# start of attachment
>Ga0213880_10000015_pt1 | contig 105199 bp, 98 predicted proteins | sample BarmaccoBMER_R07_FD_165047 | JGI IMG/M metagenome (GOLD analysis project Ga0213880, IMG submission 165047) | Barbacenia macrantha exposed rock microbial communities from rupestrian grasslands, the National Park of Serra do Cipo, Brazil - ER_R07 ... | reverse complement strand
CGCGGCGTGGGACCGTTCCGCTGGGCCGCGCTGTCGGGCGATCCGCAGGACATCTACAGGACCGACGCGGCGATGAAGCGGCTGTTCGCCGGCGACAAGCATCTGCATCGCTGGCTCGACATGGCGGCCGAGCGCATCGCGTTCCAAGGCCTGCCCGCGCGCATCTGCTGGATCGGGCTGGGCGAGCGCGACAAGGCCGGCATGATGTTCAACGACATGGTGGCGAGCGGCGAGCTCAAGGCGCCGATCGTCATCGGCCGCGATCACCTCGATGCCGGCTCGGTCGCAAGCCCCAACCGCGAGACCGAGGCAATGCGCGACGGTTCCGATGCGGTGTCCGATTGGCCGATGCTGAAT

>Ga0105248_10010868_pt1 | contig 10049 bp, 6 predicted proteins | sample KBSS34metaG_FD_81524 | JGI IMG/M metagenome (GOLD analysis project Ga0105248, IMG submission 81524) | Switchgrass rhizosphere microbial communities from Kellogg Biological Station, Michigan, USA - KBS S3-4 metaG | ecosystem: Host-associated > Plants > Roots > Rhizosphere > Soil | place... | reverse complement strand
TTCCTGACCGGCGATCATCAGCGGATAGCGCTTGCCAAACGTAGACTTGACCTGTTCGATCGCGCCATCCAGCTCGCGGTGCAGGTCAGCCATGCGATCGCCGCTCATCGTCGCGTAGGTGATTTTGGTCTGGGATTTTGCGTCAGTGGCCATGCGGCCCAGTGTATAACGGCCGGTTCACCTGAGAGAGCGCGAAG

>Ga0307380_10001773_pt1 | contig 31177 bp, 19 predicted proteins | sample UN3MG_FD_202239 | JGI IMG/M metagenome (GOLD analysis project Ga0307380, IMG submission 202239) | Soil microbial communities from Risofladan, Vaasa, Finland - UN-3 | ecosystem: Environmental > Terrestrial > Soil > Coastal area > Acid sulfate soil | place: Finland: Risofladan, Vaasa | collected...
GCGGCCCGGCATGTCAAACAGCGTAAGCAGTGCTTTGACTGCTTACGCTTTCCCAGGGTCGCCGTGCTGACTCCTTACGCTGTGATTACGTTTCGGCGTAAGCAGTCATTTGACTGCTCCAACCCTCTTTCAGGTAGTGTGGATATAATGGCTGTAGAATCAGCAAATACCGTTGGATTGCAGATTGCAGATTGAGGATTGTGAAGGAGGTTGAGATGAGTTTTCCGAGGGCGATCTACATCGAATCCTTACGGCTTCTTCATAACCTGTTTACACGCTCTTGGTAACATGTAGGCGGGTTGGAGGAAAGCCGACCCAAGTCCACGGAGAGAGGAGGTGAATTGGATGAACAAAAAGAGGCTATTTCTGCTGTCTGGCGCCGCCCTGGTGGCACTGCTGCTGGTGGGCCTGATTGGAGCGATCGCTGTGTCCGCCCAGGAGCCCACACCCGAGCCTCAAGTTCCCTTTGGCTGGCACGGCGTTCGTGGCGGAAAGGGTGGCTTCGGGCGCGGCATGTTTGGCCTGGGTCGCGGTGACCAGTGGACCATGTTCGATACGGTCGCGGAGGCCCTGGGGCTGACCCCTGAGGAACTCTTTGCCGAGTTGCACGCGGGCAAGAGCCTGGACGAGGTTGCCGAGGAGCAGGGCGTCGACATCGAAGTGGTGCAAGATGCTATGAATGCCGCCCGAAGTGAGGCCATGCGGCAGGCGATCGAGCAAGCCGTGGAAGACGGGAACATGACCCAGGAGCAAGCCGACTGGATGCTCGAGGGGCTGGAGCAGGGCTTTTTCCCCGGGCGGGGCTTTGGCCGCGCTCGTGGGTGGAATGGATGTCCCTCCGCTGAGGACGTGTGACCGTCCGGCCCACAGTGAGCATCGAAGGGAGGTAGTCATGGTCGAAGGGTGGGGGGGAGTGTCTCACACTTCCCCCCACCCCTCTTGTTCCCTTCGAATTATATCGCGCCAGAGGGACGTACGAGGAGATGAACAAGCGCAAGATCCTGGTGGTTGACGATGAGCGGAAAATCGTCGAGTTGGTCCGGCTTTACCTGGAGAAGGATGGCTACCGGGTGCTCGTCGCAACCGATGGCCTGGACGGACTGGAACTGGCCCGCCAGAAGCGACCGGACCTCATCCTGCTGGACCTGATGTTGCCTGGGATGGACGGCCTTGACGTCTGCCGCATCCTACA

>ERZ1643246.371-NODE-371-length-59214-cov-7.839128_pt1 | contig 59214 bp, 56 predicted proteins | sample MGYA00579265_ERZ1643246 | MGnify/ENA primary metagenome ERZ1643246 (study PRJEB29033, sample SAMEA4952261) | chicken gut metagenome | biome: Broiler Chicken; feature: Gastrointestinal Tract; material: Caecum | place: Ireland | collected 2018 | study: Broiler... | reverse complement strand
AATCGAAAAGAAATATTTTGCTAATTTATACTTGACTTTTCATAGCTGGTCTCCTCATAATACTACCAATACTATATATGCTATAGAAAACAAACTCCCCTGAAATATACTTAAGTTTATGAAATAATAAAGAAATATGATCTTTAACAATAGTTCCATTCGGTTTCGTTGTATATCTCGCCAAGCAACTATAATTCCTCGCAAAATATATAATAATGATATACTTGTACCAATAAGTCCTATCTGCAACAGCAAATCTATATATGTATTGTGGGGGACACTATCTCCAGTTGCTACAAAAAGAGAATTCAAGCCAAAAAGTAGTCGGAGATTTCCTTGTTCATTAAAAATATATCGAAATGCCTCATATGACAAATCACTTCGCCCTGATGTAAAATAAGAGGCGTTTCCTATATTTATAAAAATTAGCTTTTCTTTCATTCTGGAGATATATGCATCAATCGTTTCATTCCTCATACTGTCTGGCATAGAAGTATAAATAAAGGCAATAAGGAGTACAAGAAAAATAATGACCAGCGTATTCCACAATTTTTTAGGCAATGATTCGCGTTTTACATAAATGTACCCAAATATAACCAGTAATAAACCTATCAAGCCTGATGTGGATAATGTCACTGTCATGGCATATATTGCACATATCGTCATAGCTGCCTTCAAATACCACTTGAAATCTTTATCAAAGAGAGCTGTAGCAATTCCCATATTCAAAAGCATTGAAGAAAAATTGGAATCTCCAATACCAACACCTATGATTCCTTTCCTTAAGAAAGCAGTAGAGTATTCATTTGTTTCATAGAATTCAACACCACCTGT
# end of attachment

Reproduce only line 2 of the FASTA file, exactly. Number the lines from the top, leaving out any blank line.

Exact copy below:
CGCGGCGTGGGACCGTTCCGCTGGGCCGCGCTGTCGGGCGATCCGCAGGACATCTACAGGACCGACGCGGCGATGAAGCGGCTGTTCGCCGGCGACAAGCATCTGCATCGCTGGCTCGACATGGCGGCCGAGCGCATCGCGTTCCAAGGCCTGCCCGCGCGCATCTGCTGGATCGGGCTGGGCGAGCGCGACAAGGCCGGCATGATGTTCAACGACATGGTGGCGAGCGGCGAGCTCAAGGCGCCGATCGTCATCGGCCGCGATCACCTCGATGCCGGCTCGGTCGCAAGCCCCAACCGCGAGACCGAGGCAATGCGCGACGGTTCCGATGCGGTGTCCGATTGGCCGATGCTGAAT